Netflix said it has invested $100 million so far into six Black-led financial institutions in the U.S., as part of the company’s pledge to allocate 2% of cash holdings into banks serving Black communities.

In June 2020, amid racial-equality protests across America, Netflix announced plans to invest capital in Black banks to help address racial wealth inequality. As of Sept. 30, 2021, the company reported $7.5 billion in cash and equivalents on its balance sheet (so 2% of that would be $150 million). Because the streamer pegged its commitment to 2% of cash reserves, the investment is anticipated to grow over time: At the end of 2021, Netflix plans to top up the funding and put more cash into the financial institutions.

“More capital moving into these institutions means more home and small-business loans, resulting in more opportunities for Black communities,” Aaron Mitchell, HR director of Netflix Animation Studios, and treasurer Shannon Alwyn, wrote in a blog post Wednesday.

The Netflix execs wrote that to help close the wealth gap, “we need more companies to join this movement” and linked to a post from last year outlining its learnings from the initiative. “Together, we can contribute to more healing and progress for Black communities,” Mitchell and Alwyn wrote.

The funding in Black banks carries higher risk than other types of investments, according to the Netflix execs. “In contrast to Netflix’s normally conservative investment policy, many of these Black-led financial institutions come with more risk so we had to make exceptions to how things are traditionally done to make this investment work,” Alwyn wrote in a blog post last year. “However, every company manages their cash differently and has a different appetite for risk. The key is for each company to determine what level of risk they’re willing to take on.“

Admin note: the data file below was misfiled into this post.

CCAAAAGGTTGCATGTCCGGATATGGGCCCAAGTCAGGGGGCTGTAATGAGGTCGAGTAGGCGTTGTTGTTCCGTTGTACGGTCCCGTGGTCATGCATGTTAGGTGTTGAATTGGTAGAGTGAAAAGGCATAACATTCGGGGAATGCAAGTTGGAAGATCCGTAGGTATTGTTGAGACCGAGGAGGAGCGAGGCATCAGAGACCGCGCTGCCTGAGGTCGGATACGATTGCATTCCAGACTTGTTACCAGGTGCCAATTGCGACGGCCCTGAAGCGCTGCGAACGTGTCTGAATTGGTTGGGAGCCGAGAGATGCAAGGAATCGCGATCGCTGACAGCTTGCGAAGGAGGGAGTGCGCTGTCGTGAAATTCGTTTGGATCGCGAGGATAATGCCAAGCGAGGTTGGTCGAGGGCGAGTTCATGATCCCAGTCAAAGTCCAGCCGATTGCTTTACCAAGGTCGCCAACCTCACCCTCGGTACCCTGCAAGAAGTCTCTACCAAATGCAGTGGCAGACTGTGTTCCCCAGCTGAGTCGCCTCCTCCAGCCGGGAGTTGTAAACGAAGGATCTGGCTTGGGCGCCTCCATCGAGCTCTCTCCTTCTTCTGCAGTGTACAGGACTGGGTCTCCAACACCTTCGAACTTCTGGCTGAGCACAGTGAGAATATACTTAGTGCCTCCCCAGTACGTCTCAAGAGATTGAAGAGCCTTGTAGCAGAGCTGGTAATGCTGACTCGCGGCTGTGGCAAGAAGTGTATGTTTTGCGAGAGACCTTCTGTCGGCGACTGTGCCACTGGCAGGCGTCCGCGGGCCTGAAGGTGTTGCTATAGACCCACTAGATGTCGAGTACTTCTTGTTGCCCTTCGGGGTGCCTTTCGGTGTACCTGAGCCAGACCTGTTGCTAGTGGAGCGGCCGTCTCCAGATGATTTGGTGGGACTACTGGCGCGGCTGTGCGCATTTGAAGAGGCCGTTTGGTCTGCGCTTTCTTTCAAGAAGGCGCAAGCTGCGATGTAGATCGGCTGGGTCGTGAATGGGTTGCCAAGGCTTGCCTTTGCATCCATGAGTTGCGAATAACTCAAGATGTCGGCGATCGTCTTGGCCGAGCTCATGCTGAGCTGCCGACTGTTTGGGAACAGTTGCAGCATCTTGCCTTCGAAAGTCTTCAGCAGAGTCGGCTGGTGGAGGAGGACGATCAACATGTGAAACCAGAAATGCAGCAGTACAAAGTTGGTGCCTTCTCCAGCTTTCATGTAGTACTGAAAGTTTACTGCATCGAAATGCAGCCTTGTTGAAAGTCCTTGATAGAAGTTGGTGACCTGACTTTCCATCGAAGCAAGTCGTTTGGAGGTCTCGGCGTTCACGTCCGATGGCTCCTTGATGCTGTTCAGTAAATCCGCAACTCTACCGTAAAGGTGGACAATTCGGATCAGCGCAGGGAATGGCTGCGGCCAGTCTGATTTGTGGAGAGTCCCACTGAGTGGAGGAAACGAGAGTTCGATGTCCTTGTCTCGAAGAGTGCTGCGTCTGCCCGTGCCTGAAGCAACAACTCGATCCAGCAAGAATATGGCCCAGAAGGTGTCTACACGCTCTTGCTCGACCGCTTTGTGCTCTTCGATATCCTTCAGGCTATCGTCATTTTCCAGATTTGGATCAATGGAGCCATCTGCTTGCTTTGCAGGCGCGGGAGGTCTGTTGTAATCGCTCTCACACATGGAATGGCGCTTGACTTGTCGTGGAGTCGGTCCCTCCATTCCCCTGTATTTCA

Netflix is launching in a web series, “Banking On Us,” to highlight the real-world stories of how providing loans to homeowners and businesses has made a difference in local communities. The first episode, “Investing in the Black Community,” premieres today on YouTube (available at this link). Episode 2, on business ownership, will premiere Dec. 8 at 9 a.m. PT and episode 3, on home ownership, will premiere Dec. 15 at 9 a.m. PT.

Separately, last year Netflix co-CEO Reed Hastings and his wife, Patty Quillin, announced $120 million in grants to Spelman College, Morehouse College and the United Negro College Fund in support of scholarships

Netflix’s 2% cash holdings pledge of $100 million has been allocated as follows:

  • $10 million was deposited with Hope Credit Union in the form of a Transformational Deposit to fuel economic opportunity in underserved communities in Alabama, Arkansas, Louisiana, Mississippi and Tennessee.
  • $25 million was invested as seed funding to establish the Black Economic Development Fund, managed by the Local Initiatives Support Corporation (LISC). The fund invests in Black-led banks, anchor institutions, businesses, and real estate developers. It reached its $250 million goal this year after capital investments from 11 public and private companies, including PayPal, Costco, Square, and McKinsey & Co.
  • $10 million was invested with The Change Co. to provide financing to Black homeowners fairly and responsibly.
  • $25 million was invested as seed funding for the Enterprise Community Impact Note to support its Equitable Path Forward initiative. The initiative supports historically marginalized housing providers in creating and preserving affordable homes in diverse communities.
  • $10 million was deposited with OneUnited Bank as the start of an ongoing relationship.
  • $20 million was invested in Calvert Impact Capital’s Community Investment Note. The funds are earmarked to support housing and community development projects focused on U.S. BIPOC communities.